The implementation of a safe motherhood referral system for maternal and perinatal health care was shown to be associated with a decrease in C-section rate and PMR at the Level II hospital. It also decreased PMR at the Level III hospital and stabilized the C-section rate. The equalization of direct and indirect obstetric causes of maternal mortality was also a significant improvement.
The excessive use of C-sections is a serious problem in Brazil, where rates are usually above 40% . C-sections are known to be associated with a higher rate of maternal complications [9, 10]. They result in rehospitalization for wound complications and infection, and the average initial hospital cost for a C-section delivery is higher than for the average vaginal birth . The decrease in the C-section rate observed at the Level II hospital demonstrates that it is possible to reverse the rising C-section rates in developing countries and, thereby, reduce maternal morbidity .
Perinatal mortality is a sensitive indicator of the quality of obstetric and neonatal care . According to the World Health Organization (WHO) , 98% of perinatal deaths occur in developing countries. In Brazil, the few available studies on perinatal death report a rate two- to three-fold higher than that observed in developed countries [12–14]. Indirect obstetric causes of death are considered not preventable and are more frequent in developed countries . In Brazil, direct obstetric causes account for most maternal deaths; preeclampsia predominates, followed by obstetric hemorrhage and puerperal infection . The referral system assessed herein did not cause a reduction in the maternal mortality ratio. Nonetheless, the equalization of the direct and indirect obstetric causes of maternal mortality showed that obstetric care improved over the course of the study. To allow comparison of data during the period this fact was not described in Brazil .
This program is an effective two-level, parallel system whose focus was to improve maternal and perinatal outcomes, strengthen the healthcare system and removes the barriers between obstetric and perinatal care at Level II and Level III hospitals. This strategy could be considered for use in other regions as an intervention for improving the safety of pregnancy .
Although effective as an example to aid planning by individual governments and financial supporting agencies there are some possible limitations of this type of study. The major objection was that this is a cross-sectional study without a control group and without a baseline assessment. This allows us to conclude that there is an association between the intervention and improved outcomes. Another potential weaknesses in the study could be other effects that may have contributed to the improved outcomes over 12 years like changing economic conditions, better conditions in antenatal care and general medical care, greater access to care not ruled by the referral system. Instead of these limitations it is our aim to encourage other groups to develop similar programs.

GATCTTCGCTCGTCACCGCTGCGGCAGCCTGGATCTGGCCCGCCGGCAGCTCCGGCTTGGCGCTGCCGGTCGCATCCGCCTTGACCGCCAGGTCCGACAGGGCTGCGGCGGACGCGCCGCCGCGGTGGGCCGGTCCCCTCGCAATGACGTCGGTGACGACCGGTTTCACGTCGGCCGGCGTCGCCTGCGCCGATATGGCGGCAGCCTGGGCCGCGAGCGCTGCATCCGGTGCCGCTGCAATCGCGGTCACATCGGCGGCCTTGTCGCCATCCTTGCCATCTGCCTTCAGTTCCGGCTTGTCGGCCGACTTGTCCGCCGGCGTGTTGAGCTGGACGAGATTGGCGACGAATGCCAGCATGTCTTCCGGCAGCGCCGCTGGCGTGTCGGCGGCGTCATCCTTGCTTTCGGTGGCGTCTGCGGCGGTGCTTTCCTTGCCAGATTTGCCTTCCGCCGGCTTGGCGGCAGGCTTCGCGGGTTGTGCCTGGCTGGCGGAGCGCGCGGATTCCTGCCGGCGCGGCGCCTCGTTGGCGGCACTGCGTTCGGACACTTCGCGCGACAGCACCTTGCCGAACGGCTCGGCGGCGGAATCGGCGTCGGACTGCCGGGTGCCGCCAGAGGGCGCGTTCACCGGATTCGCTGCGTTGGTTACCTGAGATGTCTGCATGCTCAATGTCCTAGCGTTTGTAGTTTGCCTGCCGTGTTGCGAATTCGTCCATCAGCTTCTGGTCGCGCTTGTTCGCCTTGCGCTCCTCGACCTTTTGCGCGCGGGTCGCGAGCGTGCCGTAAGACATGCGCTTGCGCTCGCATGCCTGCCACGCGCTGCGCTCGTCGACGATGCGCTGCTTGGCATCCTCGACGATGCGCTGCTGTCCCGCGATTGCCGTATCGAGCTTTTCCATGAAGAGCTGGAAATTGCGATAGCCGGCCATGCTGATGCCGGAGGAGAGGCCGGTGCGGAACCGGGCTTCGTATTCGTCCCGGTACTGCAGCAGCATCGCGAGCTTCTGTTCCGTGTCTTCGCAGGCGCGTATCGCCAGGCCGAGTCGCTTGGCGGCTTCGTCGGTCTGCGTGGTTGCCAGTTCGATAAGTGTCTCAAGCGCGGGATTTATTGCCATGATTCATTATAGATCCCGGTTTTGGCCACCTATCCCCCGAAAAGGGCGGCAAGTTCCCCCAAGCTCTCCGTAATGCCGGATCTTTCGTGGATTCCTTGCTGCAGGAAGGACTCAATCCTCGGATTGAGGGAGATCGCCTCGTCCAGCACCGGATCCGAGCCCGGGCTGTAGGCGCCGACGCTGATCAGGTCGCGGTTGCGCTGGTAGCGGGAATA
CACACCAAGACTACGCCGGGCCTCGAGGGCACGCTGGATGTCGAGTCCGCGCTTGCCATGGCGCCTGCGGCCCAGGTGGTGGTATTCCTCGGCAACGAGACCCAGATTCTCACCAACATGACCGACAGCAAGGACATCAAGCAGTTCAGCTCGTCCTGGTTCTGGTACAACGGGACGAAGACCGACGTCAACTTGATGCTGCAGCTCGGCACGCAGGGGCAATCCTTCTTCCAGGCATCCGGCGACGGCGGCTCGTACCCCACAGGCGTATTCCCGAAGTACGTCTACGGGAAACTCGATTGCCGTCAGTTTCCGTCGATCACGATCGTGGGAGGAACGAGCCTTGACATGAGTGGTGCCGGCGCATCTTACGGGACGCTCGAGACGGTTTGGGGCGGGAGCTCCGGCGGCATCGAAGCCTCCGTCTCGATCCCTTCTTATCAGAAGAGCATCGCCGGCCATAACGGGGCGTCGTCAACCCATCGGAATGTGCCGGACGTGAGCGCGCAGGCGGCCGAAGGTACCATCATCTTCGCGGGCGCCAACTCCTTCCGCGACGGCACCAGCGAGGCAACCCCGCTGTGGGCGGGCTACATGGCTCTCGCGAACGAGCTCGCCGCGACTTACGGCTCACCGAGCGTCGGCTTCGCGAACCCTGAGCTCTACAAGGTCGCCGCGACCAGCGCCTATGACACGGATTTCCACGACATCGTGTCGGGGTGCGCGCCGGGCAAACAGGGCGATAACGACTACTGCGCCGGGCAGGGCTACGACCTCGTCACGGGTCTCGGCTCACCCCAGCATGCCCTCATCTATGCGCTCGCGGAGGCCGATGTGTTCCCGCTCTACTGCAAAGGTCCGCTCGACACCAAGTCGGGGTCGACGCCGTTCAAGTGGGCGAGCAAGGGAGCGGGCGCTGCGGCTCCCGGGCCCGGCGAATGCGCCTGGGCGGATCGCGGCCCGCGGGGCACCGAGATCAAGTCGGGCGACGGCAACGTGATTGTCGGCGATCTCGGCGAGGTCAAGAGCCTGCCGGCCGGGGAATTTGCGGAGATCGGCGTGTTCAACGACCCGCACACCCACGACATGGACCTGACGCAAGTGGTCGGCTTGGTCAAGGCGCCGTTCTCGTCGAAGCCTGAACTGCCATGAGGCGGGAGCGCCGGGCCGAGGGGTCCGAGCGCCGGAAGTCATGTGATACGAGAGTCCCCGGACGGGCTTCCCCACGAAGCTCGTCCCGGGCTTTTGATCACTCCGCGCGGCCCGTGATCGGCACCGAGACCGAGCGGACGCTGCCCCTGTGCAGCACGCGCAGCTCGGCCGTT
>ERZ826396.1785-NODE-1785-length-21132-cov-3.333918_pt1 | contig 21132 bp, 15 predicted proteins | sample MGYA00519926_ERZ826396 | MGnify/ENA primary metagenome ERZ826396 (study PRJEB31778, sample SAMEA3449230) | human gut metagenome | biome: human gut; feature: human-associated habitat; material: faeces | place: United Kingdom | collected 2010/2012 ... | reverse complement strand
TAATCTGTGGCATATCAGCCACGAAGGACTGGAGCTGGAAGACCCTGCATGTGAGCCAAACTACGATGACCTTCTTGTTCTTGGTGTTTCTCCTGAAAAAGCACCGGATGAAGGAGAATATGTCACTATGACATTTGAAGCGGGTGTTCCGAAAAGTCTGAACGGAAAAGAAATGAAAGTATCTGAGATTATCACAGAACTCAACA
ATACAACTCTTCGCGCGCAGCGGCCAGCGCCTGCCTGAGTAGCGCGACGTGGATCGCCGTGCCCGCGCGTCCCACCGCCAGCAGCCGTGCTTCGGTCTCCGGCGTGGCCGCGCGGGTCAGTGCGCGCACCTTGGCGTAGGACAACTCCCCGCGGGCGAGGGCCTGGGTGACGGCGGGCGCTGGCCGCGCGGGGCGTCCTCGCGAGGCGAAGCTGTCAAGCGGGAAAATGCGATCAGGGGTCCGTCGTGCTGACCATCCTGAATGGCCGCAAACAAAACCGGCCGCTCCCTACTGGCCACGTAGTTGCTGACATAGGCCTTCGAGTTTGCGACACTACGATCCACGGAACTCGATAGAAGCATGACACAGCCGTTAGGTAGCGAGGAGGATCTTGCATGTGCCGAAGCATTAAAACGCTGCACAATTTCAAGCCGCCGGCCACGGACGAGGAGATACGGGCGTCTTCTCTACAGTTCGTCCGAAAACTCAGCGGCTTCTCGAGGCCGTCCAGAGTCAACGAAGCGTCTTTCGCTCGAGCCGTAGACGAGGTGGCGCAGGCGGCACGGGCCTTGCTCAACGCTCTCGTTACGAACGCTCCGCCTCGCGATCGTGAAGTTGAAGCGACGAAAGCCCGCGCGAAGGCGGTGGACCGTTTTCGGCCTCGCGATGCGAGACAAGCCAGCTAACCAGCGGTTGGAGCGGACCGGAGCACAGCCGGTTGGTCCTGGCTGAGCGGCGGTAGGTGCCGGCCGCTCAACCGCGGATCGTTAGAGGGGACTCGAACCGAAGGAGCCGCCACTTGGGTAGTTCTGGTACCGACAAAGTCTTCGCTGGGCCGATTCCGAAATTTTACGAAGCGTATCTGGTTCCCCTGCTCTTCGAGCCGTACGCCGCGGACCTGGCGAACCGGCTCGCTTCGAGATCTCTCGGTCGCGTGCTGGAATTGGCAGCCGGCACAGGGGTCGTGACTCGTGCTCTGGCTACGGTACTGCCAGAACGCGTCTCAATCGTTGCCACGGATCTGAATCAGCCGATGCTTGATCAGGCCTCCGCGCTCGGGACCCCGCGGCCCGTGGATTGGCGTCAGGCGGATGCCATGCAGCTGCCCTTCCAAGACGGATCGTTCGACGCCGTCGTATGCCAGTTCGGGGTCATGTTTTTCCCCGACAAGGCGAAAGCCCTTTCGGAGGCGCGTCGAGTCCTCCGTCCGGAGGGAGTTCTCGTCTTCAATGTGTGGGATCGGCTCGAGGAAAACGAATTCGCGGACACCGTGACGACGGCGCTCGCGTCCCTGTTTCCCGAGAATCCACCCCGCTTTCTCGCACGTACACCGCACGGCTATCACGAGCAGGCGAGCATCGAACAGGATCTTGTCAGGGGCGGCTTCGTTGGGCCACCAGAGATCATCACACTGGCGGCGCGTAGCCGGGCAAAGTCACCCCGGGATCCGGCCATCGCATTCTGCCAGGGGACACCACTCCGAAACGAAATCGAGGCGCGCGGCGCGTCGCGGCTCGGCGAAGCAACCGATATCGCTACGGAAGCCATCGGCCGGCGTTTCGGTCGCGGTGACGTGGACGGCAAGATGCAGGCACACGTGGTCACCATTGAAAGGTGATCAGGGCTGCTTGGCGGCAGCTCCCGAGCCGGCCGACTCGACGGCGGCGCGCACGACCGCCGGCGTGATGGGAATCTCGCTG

Our results are in accordance to previous study that reorganization of health system was of great value to eliminate inequality in health assistance improving health outcomes and results in lower PMR . The political and administrative system and the organizational structure will strongly affect operations and, in turn, service outputs. Subsequently, this will have a direct effect on the health of women and newborns [19, 20]. The organizational structure of safe pregnancy services [19, 21] (including service infrastructure, sectorial integration, service delivery strategies and partners) and safe pregnancy practices (including management supervision, training, commodities acquisition/distribution, research and evaluation, and transport) are all included in our program. Thus, our referral program could be considered for use as an intervention for improving the safety of pregnancy.
Governments have a long history of announcing lofty and well-meaning pledges to make the world a healthier place. The dominant model for improving public health focuses almost exclusively on the supply side of the health equation by improving the quality of services, expanding coverage, and telling people why they should use the health service and where it is available . With our program, a two-pronged approach was used: on the supply side, the health infrastructure was upgraded, while demand was increased . There is an increasing consensus that stronger health systems are keys to improving health outcomes .
This program could be considered a Safe Motherhood Model (SMM) , i.e., a program to assist in effectively allocating the resources associated with reducing the maternal mortality ratio. The adequacy of delivery care, the access to services and the social and economic content have a direct influence on safe motherhood . National programs to improve maternal and neonatal health are wide ranging, and they involve very large investments. However, uniform, periodic measurements of the levels and types of effort being made are rare. This report uses a methodology that covers a twelve-year period by component and region, with attention to specific criteria .
Regionalization provided a framework for in uterus or postnatal transfer of high-risk mother-perinatal dyads to the level of care that offered them the best chance for survival .
In conclusion, our results demonstrate the importance of prioritizing the reorganization of referral systems and are in agreement with the conclusions of Ronsmans et al.  reductions in perinatal mortality will require strategies such as early detection and management of health problems during pregnancy. This strategy supports the hypothesis that a safe motherhood referral system for antenatal/intrapartum assistance is a tool to ensure mothers and their infants survive during these crucial periods.